Local politicians have also been vocal on the matter. Sinn Féin TD Peader Tóibín said there was “a massive gap” in the government’s responsibilities, saying “there is absolutely no legislation and no regulation governing how these residential drug rehabilitation centres operate”.
Toibín said that, in addition to closer scrutiny of the centres themselves, the qualifications of the staff employed to administer the courses also needed to be regulated.
Fine Gael Councillor Noel French has been part of the movement against the centre. He spoke of his disappointment that the initial plans for a nursing home did not come to fruition and that this drug treatment centre was instead coming to a village of 1,700 people.
“My main reaction was it was an awful pity that the original planning for a nursing home was not being proceeded with. There are about 23 older people from the parish here who are in nursing homes outside the parish. It would have been a great boost for the community
“We are concerned about the size of the centre. There will be 34 addicts being here for rehab. I don’t have a problem with rehab but I am concerned about the size of it within the community.
“There are no standards here in Ireland with a drug rehab centre. We have raised this with all three TDs from Meath West and each have said they too would be concerned.”
TheJournal.ie contacted the Department of Health and asked it to clarify its position of the Narconon centre and the complete lack of regulations in the drug rehabilitation industry.
A spokeswoman for the department said: “The Department of Health would advise anyone seeking treatment for addiction to contact their local HSE Addiction Service.
“The Department has no jurisdiction over agencies that provide private addiction treatment services. There is currently no provision in legislation for the regulation or inspection of residential treatment or rehabilitation centres specialising in addiction.
“Organisations which provide addiction services and are funded by the HSE are required to meet minimum standards in the delivery of services across a range of criteria which form the basis of any service level agreement.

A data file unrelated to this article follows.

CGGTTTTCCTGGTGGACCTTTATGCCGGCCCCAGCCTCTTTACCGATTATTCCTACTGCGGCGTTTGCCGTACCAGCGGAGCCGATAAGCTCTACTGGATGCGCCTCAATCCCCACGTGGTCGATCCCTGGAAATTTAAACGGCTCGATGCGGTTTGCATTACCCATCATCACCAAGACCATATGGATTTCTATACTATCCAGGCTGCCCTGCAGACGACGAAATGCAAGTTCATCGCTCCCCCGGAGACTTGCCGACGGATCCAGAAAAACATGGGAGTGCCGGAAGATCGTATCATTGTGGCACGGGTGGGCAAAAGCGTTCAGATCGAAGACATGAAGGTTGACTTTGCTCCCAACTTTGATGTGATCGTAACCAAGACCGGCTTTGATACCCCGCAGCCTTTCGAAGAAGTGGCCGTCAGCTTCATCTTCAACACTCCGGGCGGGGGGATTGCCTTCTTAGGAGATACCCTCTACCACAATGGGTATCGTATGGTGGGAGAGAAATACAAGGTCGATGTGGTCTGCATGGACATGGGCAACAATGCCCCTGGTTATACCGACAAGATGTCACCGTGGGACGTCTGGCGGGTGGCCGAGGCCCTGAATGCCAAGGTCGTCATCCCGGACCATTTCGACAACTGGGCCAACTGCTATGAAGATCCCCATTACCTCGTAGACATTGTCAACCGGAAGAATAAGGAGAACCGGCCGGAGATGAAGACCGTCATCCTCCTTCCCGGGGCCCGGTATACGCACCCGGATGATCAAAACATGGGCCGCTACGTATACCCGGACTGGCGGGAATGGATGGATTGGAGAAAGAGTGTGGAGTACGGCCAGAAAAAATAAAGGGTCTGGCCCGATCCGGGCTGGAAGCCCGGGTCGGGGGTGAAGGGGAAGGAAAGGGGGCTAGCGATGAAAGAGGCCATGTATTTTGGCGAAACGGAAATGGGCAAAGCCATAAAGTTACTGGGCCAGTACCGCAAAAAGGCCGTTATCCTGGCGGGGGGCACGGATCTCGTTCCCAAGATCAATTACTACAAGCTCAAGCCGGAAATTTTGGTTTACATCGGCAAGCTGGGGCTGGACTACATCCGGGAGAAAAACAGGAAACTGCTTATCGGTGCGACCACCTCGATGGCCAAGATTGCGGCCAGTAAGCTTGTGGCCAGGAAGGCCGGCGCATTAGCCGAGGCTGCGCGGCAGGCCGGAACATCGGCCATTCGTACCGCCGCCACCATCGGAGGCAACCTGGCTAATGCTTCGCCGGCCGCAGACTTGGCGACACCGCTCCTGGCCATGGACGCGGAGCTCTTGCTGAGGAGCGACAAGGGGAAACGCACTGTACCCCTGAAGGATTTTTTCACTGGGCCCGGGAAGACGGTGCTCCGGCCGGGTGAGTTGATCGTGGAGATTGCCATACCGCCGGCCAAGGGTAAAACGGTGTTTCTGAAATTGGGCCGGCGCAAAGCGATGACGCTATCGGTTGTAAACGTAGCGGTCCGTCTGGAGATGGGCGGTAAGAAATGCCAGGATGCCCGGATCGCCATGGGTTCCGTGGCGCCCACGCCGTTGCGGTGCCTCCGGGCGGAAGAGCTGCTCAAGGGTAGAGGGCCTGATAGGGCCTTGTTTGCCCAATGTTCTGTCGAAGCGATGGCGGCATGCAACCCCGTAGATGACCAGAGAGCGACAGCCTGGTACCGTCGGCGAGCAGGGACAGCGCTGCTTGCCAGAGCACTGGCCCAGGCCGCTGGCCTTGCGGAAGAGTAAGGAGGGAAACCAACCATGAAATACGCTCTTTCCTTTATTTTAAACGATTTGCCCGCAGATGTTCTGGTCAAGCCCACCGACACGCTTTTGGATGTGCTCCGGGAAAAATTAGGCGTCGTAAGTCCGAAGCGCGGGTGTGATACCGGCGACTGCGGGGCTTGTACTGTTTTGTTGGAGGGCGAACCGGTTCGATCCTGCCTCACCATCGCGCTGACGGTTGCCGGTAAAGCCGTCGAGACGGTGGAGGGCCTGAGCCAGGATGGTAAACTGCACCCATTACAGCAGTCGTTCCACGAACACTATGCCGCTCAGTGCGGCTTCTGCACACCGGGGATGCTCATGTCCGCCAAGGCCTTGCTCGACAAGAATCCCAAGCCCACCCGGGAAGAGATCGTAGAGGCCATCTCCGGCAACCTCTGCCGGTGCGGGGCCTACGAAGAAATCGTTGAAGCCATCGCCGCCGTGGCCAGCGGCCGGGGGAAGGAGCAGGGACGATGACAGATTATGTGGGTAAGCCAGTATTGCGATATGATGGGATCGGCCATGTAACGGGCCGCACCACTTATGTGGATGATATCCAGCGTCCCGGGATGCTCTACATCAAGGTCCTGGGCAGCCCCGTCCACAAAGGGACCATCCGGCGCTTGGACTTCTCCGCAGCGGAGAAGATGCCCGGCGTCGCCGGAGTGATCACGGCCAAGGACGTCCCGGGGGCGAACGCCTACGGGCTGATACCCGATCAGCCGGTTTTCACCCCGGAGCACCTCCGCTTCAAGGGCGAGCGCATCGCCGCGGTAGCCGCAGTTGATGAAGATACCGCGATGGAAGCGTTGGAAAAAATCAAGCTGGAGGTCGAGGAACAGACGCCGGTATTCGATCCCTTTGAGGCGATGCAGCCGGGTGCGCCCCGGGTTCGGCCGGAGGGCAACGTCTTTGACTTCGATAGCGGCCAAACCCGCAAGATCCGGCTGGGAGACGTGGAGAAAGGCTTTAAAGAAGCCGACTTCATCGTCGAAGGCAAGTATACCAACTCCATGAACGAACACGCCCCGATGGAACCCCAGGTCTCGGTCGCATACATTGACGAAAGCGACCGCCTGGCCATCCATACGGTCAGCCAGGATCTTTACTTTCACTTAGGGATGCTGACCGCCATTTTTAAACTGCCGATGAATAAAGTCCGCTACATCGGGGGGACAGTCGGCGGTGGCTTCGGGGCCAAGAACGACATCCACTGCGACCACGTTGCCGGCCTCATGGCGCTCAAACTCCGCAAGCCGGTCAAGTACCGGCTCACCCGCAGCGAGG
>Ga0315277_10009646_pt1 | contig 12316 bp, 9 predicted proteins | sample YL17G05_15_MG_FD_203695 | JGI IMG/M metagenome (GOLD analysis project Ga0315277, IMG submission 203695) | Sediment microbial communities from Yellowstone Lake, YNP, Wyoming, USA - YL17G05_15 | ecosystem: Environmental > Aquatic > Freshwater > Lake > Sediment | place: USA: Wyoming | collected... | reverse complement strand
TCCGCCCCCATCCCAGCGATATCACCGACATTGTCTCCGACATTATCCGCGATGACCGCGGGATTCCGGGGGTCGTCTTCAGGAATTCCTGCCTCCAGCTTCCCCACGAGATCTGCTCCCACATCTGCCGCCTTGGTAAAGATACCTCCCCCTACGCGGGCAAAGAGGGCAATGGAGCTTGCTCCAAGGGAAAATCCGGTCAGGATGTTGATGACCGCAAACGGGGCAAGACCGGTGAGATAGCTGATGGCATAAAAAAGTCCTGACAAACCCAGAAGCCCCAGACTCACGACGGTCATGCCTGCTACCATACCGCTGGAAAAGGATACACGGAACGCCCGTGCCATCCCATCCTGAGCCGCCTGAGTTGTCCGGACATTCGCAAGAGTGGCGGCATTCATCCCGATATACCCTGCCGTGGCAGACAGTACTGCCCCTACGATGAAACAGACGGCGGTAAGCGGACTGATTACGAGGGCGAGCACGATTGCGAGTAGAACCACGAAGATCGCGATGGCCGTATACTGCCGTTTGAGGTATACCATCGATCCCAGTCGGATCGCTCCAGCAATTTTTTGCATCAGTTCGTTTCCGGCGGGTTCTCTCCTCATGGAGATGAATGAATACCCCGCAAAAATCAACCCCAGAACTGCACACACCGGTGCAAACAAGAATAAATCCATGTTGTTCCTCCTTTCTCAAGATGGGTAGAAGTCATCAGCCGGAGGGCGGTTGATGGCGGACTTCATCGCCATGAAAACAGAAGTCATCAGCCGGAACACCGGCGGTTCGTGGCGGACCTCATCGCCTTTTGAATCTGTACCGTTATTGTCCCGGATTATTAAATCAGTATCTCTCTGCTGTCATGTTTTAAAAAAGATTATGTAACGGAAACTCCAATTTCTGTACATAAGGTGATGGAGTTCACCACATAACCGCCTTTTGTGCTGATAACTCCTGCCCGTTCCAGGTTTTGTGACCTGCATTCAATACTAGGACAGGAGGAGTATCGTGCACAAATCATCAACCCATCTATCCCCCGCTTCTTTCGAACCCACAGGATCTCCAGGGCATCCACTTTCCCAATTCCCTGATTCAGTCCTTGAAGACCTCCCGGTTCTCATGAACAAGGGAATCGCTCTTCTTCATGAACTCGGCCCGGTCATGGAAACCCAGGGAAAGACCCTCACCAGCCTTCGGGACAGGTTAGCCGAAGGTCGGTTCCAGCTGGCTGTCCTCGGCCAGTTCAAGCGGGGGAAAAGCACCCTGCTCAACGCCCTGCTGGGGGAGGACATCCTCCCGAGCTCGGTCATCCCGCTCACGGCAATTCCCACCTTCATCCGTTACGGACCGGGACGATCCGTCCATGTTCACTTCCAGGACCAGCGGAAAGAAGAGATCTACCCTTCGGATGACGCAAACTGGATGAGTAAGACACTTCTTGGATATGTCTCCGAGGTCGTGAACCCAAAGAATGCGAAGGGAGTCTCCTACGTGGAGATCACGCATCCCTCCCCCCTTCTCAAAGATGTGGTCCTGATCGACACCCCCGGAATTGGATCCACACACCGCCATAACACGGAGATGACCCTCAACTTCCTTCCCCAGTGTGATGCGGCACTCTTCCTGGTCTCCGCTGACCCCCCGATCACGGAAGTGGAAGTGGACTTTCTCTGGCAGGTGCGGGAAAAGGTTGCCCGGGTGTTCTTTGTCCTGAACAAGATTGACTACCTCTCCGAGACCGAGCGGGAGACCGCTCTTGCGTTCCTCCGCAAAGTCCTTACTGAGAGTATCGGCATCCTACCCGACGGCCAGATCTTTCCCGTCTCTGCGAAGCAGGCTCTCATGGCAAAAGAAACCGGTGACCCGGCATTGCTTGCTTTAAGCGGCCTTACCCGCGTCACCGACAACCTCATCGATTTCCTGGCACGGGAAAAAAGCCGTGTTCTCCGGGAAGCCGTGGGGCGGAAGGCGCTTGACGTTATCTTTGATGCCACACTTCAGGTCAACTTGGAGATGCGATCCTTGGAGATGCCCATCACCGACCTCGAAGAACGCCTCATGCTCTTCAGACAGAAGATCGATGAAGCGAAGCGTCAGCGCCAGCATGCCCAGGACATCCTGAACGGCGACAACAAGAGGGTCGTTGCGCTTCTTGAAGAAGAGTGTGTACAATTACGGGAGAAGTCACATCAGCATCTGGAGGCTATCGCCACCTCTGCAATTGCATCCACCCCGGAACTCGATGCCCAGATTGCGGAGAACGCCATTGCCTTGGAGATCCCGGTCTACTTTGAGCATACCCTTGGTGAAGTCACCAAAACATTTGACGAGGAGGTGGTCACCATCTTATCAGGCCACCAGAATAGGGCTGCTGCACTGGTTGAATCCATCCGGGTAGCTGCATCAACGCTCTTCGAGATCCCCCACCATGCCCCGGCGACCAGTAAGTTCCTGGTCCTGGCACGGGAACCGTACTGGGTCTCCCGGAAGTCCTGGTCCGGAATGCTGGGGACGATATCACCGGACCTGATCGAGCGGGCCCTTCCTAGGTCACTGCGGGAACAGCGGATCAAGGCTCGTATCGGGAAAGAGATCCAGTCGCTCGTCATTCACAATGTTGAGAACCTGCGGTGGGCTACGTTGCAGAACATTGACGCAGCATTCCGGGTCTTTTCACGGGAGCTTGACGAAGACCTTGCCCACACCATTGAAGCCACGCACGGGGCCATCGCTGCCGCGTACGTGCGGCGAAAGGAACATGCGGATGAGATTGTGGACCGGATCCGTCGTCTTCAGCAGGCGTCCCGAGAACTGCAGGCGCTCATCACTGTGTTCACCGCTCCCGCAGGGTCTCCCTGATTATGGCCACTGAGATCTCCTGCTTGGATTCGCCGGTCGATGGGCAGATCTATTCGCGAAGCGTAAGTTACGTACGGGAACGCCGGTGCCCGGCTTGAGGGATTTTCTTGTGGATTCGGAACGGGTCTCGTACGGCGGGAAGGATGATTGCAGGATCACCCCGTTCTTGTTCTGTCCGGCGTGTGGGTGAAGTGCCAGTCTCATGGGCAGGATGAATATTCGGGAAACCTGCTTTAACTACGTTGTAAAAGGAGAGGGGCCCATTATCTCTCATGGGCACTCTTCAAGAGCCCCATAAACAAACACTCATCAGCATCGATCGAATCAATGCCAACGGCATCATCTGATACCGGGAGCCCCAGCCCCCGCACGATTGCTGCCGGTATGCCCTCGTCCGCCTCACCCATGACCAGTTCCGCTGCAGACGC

“The HSE has informed the Department of Health that there is no evidence to suggest that the drug treatment programme, provided by the organisation referred to would meet with any of the criteria set out by the HSE for agencies that provide addiction services on its behalf.
The HSE considers that the organisation’s drug treatment programme comprises a series of interventions with limited or no basis in a scientific understanding of human physiology and brain functioning.”
TheJournal.ie contacted Narconon and asked if it felt it should be regulated by the State and asked its opinion on the protesters’ concerns. The HSE’s stance on the treatment was also questioned by Narconon.
A spokesman for the group said: “Narconon representatives have been meeting with local Ballivor residents over the past number of weeks and each meeting has been courteous and residents who have engaged are interested in the centre. Narconon has sent an information booklet to each house in Ballivor on which are email and telephone contact details if anyone in Ballivor has any questions or concerns
“Narconon follows the laws and regulations of the country in which they operate. Narconon prides itself is setting and maintaining the highest of standards in all aspects of the programme.
“This HSE statement is taken out of context and does not include that the person making the statement also said under cross examination that he did not know anything about the Narconon programme and had never met anyone who had done the programme.”